In a classic case of 'quis custodiet ipsos custodes', the Public Protector of South Africa, Busisiwe Mkhwebane, has been accused of lying under oath and acting in bad faith during an investigation of a bank bailout. After the Supreme Court of South Africa ruled that Ms Mkhwebane lied under oath, the nation's Public Servants Association openly declared her 'hypocritical' and demanded that her office be investigated.
In a spectacular gaffe in the official policy note regarding trafficking of women from Nigeria, the UK Home Officenoted that victims of sex trafficking could return to Nigeria “wealthy from prostitution” and “held in high regard”. The comments were met with outrage from human rights advocates, MPs, and the public alike – rightly concerned that the remarks oversimplify the complexity of human trafficking and could be used as rationale to refuse asylum to victims of trafficking.
...because if you are in Tanzania, the government is coming for it. Last week during a budget speechto parliament, Tanzanian Finance Minister, Philip Mpango, announced a 25% tax on imported wigs and extensions and a 10% levy on those made locally, in a bid to promote government revenue.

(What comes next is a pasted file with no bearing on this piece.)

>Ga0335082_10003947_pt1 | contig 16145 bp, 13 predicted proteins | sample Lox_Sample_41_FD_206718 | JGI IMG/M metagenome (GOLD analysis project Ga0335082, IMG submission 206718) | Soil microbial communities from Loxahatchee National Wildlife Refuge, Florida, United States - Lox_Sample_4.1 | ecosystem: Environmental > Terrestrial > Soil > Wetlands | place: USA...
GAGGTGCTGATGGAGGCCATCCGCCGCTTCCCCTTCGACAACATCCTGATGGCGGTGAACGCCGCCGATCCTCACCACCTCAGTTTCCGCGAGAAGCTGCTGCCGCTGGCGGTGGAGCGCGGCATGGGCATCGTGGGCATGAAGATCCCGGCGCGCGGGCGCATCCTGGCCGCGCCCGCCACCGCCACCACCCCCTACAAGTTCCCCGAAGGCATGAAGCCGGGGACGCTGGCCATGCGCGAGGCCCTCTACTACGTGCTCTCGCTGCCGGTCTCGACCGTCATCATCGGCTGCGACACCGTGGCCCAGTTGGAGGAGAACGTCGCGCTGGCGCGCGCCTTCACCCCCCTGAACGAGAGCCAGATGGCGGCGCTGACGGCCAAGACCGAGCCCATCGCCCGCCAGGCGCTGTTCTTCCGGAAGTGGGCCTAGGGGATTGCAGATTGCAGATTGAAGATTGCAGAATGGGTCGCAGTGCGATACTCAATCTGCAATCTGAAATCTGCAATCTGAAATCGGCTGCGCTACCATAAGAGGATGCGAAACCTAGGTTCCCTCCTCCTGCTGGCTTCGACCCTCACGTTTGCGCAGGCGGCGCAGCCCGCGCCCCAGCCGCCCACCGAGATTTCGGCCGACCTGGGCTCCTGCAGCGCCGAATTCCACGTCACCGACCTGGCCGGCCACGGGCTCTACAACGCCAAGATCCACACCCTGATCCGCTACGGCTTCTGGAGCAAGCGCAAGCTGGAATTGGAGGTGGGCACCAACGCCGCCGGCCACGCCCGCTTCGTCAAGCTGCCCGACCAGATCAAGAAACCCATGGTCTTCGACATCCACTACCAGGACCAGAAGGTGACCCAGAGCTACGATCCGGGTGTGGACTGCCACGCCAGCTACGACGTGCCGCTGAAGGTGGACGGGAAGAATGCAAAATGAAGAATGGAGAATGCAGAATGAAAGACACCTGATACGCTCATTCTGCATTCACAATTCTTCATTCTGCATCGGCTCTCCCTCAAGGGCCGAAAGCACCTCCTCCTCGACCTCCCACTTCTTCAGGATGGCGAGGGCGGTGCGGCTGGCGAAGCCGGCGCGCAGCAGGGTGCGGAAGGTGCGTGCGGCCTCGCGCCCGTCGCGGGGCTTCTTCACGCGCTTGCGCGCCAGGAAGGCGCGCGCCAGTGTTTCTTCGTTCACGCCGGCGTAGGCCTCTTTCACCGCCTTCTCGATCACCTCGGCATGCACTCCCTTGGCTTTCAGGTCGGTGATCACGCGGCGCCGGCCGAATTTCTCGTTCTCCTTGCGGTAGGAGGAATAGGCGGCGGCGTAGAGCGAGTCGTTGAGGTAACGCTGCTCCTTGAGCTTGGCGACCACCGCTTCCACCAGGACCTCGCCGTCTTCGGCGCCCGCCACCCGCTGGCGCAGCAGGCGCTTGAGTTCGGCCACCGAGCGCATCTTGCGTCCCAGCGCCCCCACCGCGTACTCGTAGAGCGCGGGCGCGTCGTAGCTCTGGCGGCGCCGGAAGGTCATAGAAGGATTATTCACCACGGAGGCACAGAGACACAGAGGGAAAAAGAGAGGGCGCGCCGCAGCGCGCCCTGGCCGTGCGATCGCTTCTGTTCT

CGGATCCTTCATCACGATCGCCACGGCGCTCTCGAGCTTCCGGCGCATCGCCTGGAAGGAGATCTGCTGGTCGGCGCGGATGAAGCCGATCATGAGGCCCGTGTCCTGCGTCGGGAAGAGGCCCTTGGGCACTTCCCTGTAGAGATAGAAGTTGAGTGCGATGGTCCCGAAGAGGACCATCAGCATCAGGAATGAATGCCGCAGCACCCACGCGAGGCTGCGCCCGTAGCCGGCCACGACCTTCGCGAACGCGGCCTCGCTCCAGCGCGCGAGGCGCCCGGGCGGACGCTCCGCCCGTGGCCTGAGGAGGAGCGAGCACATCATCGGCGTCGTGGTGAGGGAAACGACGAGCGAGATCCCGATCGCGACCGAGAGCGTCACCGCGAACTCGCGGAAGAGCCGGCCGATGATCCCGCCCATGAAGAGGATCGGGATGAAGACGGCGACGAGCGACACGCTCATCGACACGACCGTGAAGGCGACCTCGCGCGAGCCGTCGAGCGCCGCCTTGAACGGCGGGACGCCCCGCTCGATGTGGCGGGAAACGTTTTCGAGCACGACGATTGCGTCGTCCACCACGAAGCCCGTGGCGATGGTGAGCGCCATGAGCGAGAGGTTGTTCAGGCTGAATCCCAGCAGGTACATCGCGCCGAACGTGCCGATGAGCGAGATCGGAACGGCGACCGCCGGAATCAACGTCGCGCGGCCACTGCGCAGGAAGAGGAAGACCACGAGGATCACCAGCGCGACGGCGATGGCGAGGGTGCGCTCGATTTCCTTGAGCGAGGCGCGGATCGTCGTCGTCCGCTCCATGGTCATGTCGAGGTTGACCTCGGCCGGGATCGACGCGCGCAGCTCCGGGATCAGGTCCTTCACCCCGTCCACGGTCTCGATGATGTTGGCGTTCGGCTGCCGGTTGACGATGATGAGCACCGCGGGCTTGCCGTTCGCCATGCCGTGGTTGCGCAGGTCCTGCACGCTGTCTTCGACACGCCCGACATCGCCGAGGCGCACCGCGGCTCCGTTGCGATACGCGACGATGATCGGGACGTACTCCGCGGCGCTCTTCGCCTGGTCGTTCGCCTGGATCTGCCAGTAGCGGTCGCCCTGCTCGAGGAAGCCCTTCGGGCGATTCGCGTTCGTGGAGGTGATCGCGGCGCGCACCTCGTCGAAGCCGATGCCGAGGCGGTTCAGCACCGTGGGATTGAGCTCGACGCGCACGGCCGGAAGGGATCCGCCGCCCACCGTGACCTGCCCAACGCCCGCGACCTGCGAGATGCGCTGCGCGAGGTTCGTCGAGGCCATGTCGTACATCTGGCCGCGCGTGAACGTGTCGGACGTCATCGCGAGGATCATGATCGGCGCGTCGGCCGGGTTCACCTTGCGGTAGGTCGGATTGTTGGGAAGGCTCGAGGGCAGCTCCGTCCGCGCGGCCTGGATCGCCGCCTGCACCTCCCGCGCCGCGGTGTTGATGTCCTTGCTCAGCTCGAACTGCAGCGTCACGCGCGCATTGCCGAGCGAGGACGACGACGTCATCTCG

On May 25, South Africa's sixth democratically-elected President, Cyril Ramaphosa, was sworn into office. In a history-making move, President Ramaphosa subsequently appointed South Africa's first-ever gender balanced cabinet.
April 7 2019 marked 25 years since the start of the Rwandan genocide against the Tutsis, which heartbreakingly lasted from April 7 - July 15 1994. Kwibuka25 (Kwibuka means "To Remember" in Kinyarwanda) commemorates and honors the victims of the genocide and resolves that such an atrocity will never happen again.